Talk to any group of anglers long enough and various debates will come up. What is the best lake, boat or motor, fishing lures, and of course what fishing line is the best are arguments that rarely get settled. Fishing line is a challenging topic and one in which there are lots of variables such as water color, cover, depth, and other conditions that come into play. Often times there are situations where one particular line may be better suited but for the sake of argument we will simply get the opinion of some of the nations best fishing pros on what their day to day choice of fishing line happens to be.
The guy who may just be the “hottest” bass pro at the moment is Kansas angler, Brent Chapman. Chapman is coming off two big tournament wins at the Cabela’s Top Gun Championship, and in the Bassmaster Busch Shootout. When I asked his choice of lines he stated that he utilizes fluorocarbon, specifically Gamma Line, about ninety-eight percent of the time. His reasoning is that the ultra thin diameter allows his lures to run deeper, function better, and cast farther than monofilament.
Side by side comparisons of fluorocarbon to monofilament prove to this pro that Gamma line is noticeably thinner than similar sized mono. Additionally Chapman’s experience has proven to him that this fluorocarbon is tougher and more abrasion resistant than mono. Likewise, the fluorocarbon is touted as being nearly invisible in the clearest of waters, and dozens of tests have proven this to be true.
Why else would a pro bet everything he had on this line? “I just really like the way it flies off the reel allowing me to get longer casts, and since it has less stretch it’s easier to set the hook,” advised Chapman. He used Gamma fluorocarbon line in the fore mentioned two big tournaments and raved about the ability to withstand nicks and cuts from fishing in heavy cover. Admittedly Chapman uses the fluorocarbon on everything from flipping heavy vegetation and thick wood or brush to finesse fishing a drop shot rig.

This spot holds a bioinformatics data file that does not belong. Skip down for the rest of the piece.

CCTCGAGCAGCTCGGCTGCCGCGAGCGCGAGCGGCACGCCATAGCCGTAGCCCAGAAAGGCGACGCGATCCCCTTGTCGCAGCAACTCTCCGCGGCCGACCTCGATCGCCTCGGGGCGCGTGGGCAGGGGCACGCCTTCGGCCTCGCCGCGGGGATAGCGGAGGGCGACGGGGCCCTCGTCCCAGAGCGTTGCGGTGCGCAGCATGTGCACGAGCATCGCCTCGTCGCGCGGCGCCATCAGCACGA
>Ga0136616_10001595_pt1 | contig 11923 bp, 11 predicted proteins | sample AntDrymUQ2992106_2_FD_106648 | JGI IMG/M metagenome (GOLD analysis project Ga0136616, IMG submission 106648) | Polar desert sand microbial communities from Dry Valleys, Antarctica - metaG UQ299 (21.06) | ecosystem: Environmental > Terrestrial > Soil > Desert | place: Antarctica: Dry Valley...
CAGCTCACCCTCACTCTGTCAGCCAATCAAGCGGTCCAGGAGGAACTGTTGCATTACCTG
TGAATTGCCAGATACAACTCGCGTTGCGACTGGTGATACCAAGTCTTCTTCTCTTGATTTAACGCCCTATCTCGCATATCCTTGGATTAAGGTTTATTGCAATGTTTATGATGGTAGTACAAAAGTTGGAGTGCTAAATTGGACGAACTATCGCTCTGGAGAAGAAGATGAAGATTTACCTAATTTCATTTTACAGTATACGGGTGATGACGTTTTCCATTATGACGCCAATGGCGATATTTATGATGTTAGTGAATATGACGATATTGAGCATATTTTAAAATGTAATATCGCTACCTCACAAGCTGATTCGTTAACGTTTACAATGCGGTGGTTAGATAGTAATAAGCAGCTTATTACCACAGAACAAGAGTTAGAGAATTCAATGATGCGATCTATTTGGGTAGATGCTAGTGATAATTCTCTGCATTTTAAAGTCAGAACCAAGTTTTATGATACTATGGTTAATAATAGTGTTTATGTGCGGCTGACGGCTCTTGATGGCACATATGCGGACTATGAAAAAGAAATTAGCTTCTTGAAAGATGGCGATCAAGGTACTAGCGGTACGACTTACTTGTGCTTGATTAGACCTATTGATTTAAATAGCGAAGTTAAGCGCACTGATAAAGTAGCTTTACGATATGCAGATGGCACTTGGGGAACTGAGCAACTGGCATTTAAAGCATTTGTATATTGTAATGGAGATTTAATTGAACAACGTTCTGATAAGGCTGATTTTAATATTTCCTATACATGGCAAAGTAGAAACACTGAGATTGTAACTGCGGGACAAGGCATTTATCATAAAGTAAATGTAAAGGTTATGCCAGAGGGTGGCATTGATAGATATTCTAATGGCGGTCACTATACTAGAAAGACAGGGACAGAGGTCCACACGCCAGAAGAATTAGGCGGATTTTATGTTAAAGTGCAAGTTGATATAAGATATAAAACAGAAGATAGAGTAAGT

Only with topwater lures does the Kansas pro switch to a different line. “Fluorocarbon line sinks, and adversely affects the action on topwaters, so I use a co-polymer line made by Gamma for my spooks, poppers and other topwater lures,” explains Brent. The dense construction of fluorocarbon causes it to sink which may help gain extra depth for crankbaits but as stated by Chapman really disrupts the natural action of a floating topwater bait. His experience has shown that a co-polymer line is superior to standard mono for this application.
When I asked Brent to summarize his opinion of fluorocarbon lines he summed it up by stating, “Fluorocarbons are a happy medium between braid and mono”. Day to day use has him convinced that when there is money on the line, his line is going to be fluorocarbon.
“Fishing lines are like clubs to a golfer,” states Alton Jones. “There are lots of clubs in a pro’s bag and not one is perfectly suited for all situations,” he explained. For instance braided fishing line is what he would compare to a “driver”. Its use is to get the angler into the thick of things but then a more subtle approach such as a “putter” or standard mono line might offer advantages.
Jones spent years perfecting his trade by guiding on cover laden lakes in Texas. Its here he gleaned his passion for the “super lines”. Heavy wood cover or thick vegetation is probably the optimum place to toss the braided lines and that’s where you’ll usually find Alton who fishes a ton of jigs and plastic creatures.
His reasons for sticking with the braided stuff are simple. Limited stretch, ultimate feel (of bottom and bait) and control. Jones also saves an unbelievable amount of time by not having to re-spool with new line everyday like other pros who utilize the mono or fluorocarbon fishing lines. Often he will go three or four tournaments before rigging up new braid on his reels. This translates into more time rigging and perfecting lures, studying his maps or game plan and more time with the family.